Recent law school graduates currently face what could be described as "the worst entry-level legal employment market in more than 30 years."1 According to analysis from the Wall Street Journal-based on figures from the American Bar Association (ABA)-only 55 percent of 201 1 law school graduates were employed full-time as lawyers nine months after graduation.2 Those students fortunate enough to gain employment are finding that they have to accept even lower starting salaries than students received just one year earlier.' Despite the dismal job market, law schools continue to increase their tuition at alarming rates and accept the same number of students for each incoming class. The average student loan debt for law graduates at private schools in 2011 was nearly $125,000, while the average for graduates of public law schools was over $75,000/ The class of 2011 wound up with an average of over $98,000 of debt, which is a 200 percent increase from 1987.5
Consequently, it is not surprising that many law school graduates, left with huge student debts and a dim career outlook,6 have sought damages, allegedly that their alma maters reported misleading employment statistics. This Note explores the legitimacy of class action lawsuits law school graduates have brought against their law schools for publishing fraudulent post-graduate employment and salary data. Part I of this Note briefly describes the current state of the legal labor market and the difficulties law school graduates face in obtaining entry-level employment. Part II examines the specific allegations that graduates have argued entitle them to relief, but that courts have been unwilling to accept. Finally, Part III describes why law schools should consider providing more transparent post-graduate employment data.
II. THE CURRENT LEGAL JOB MARKET: SUPPLY EXCEEDS DEMAND
As noted by The National Association for Law Placement's (NALP) Executive Director James Leipold, "For members of the Class of 201 1, caught as they were in the worst of the recession, entering law school in the fall of 2008 just as Lehman Brothers collapsed, going through [on campus interviews] in the fall of 2009, and summering in 2010 if they were lucky enough to secure a summer associate spot, the entry-level job market can only be described as brutal."7 However, recent data suggests that it is not just the 201 1 graduates that face a burdensome entry-level job market. In fact, the U.S. Bureau of Labor Statistics forecasts only 73,600 new lawyer jobs from 2010 to 2020." But just three years into that decade, already about 132,757 new lawyers have hit the legal job market.9 When the supply of new lawyers seeking employment exceeds the demand for their services, the salary legal employers are willing to pay them will drop. For example, the national median salary for graduates of the law school class of 201 1 was $60,000, which was 17 percent lower than it had been just two years earlier.1" The national median salary at law firms has dropped even more significantly, falling 35% from two years ago." Moreover, just 21.6% of 2011 law school graduates reported making at least $60,000 within nine months of graduation.12 Indeed, even the most successful law school graduates from the most prestigious universities can no longer expect to receive a $160,000+ salary upon graduation, which was, at one time, commonplace.13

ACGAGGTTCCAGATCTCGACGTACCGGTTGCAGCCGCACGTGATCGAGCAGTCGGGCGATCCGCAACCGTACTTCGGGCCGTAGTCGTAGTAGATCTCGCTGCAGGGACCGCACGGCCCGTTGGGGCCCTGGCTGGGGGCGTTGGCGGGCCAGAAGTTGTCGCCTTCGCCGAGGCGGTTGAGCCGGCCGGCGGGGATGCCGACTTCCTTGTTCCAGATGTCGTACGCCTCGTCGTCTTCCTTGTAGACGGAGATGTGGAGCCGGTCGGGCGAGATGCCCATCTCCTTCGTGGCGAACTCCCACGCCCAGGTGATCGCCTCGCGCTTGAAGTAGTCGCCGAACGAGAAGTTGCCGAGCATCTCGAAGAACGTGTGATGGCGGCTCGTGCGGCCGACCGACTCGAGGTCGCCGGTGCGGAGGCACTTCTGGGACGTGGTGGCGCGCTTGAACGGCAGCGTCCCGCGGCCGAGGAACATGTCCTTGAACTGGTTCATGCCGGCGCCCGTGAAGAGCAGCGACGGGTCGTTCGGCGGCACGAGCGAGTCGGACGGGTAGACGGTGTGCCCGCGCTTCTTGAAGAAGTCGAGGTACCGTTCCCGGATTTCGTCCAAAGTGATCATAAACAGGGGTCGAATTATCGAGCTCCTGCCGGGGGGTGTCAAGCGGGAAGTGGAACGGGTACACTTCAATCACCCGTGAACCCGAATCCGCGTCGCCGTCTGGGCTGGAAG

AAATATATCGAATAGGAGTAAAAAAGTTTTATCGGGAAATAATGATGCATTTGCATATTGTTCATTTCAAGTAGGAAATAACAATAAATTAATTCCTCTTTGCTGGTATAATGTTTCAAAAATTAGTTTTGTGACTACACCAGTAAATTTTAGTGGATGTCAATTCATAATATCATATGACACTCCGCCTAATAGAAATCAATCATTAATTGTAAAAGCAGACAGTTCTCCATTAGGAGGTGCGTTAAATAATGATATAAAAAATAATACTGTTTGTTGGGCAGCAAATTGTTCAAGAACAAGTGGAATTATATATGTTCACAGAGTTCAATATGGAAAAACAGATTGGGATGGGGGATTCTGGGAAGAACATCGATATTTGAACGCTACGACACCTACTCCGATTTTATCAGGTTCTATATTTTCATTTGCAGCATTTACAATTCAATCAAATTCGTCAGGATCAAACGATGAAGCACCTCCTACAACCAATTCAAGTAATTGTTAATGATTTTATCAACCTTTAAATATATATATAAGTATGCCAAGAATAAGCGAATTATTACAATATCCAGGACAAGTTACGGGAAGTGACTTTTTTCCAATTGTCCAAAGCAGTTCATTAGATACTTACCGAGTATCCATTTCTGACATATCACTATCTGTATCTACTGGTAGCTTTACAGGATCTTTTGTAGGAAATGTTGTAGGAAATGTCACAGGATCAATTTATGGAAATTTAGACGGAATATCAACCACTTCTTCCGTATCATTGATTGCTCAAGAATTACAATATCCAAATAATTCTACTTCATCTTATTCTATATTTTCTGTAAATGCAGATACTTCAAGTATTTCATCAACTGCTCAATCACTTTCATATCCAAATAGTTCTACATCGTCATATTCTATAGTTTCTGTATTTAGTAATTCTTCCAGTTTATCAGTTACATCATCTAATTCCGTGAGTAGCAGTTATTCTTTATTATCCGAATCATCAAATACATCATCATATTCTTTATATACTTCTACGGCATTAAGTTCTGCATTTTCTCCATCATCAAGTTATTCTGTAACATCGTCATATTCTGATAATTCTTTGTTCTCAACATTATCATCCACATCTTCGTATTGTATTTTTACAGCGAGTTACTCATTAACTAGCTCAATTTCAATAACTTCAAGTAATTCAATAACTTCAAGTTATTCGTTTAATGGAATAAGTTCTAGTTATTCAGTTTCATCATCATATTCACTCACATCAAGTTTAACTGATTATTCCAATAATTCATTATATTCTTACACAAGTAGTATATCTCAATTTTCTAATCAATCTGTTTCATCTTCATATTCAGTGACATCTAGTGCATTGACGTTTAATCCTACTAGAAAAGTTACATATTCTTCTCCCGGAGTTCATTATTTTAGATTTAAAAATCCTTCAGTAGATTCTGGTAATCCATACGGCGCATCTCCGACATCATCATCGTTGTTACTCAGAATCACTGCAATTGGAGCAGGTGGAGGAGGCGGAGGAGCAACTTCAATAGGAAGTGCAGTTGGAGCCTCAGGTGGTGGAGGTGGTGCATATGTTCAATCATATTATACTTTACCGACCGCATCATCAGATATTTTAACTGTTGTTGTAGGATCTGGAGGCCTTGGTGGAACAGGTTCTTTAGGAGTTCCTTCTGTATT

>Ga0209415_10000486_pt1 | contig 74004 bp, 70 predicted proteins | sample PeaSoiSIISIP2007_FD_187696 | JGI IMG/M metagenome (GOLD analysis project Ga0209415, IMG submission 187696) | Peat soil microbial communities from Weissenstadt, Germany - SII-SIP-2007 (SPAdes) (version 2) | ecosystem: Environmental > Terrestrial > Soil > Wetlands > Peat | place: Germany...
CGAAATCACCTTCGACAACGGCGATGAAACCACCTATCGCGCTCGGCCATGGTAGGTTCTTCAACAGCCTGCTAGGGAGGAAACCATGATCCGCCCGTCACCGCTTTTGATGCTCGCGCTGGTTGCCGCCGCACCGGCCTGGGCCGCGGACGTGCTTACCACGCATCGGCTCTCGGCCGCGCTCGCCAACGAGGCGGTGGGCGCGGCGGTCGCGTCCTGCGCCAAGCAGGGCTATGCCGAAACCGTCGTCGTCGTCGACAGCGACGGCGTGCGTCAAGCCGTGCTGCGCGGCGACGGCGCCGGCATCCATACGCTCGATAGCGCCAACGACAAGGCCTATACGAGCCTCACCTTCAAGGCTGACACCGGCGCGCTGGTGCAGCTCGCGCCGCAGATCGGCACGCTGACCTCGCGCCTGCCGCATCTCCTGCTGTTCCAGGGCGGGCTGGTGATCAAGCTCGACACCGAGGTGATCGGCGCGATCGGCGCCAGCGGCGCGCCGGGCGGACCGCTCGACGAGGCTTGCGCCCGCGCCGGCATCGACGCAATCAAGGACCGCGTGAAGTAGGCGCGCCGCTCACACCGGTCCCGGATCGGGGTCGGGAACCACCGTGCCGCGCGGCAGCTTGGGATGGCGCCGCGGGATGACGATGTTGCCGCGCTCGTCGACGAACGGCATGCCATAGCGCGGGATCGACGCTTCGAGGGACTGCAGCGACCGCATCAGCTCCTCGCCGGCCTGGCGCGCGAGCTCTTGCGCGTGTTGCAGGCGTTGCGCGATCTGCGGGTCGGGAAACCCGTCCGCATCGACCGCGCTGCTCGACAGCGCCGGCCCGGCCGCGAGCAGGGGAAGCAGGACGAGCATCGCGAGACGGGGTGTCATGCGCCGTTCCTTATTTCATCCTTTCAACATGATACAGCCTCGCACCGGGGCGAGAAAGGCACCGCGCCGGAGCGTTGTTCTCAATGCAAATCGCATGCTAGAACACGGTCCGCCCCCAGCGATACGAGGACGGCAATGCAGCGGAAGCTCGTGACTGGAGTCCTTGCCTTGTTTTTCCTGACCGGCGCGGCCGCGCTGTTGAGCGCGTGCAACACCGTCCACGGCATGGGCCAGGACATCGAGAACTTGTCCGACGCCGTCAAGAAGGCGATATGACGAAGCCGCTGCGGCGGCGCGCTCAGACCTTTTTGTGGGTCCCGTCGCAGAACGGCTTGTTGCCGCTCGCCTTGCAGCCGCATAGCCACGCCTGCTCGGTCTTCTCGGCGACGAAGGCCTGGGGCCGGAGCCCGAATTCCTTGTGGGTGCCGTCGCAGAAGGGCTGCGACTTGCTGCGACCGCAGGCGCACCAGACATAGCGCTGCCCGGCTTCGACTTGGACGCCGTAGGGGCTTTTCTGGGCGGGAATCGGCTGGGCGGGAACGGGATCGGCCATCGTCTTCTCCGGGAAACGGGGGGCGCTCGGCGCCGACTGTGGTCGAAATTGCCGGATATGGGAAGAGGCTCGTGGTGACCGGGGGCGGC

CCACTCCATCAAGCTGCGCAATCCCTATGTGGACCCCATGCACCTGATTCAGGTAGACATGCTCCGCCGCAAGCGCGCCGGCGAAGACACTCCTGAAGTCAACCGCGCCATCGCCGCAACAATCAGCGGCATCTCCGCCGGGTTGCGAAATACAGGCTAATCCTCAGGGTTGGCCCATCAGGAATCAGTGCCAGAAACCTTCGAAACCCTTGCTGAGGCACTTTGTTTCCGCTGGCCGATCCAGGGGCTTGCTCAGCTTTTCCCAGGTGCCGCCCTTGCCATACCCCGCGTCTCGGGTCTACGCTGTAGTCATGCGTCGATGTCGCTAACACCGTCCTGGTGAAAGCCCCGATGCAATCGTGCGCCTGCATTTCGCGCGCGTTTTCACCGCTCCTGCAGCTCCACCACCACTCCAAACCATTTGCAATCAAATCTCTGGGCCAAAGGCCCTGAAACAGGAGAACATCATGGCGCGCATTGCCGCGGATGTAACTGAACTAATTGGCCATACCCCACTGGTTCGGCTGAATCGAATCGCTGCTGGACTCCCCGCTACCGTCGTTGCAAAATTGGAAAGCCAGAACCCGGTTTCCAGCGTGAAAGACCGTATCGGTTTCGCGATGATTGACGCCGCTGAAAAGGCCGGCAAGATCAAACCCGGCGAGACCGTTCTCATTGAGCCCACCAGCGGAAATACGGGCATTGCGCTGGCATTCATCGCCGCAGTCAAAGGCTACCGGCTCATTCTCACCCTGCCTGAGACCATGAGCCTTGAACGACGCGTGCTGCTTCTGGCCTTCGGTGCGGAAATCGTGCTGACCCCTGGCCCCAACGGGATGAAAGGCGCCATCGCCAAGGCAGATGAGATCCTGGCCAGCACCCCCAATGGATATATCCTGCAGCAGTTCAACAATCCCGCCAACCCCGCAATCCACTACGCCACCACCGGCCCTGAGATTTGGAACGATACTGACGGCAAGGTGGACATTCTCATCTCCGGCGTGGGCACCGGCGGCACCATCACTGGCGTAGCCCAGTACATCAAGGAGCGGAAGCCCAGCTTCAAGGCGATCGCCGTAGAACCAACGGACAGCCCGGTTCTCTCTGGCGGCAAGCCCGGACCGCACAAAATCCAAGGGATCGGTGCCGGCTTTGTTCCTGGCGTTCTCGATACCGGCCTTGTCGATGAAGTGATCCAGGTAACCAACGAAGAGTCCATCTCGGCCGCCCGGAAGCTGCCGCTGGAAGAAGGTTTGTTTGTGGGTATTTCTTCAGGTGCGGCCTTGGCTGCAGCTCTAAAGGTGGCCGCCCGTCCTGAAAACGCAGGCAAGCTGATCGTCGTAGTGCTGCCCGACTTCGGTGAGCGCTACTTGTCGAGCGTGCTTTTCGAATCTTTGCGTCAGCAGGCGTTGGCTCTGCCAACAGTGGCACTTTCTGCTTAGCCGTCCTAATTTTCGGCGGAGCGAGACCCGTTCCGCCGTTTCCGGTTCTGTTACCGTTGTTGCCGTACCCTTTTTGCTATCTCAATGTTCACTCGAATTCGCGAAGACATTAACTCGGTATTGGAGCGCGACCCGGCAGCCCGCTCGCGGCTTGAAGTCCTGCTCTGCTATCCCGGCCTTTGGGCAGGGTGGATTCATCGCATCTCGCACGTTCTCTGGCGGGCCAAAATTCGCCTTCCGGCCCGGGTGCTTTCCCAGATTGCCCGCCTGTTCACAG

While it is becoming more and more apparent that a law degree could prove to be a poor investment,14 it would have been fairly difficult for law school applicants in 2005 or 2006 to anticipate just how weak the entrylevel job market would be after the strong recession caused by the financial crisis of 2007-2008. Furthermore, the post-graduate employment statistics that were provided by many of the law schools made it even more difficult for prospective law students to anticipate the difficulties they would face in today's job market. For example, New York Law School (NYLS) consistently reported that 90-92 percent of NYLS graduates secured employment within nine months of graduation; yet, NYLS did not report the percentage of graduates that were employed in parttime positions or in positions that did not require or prefer a law degree. …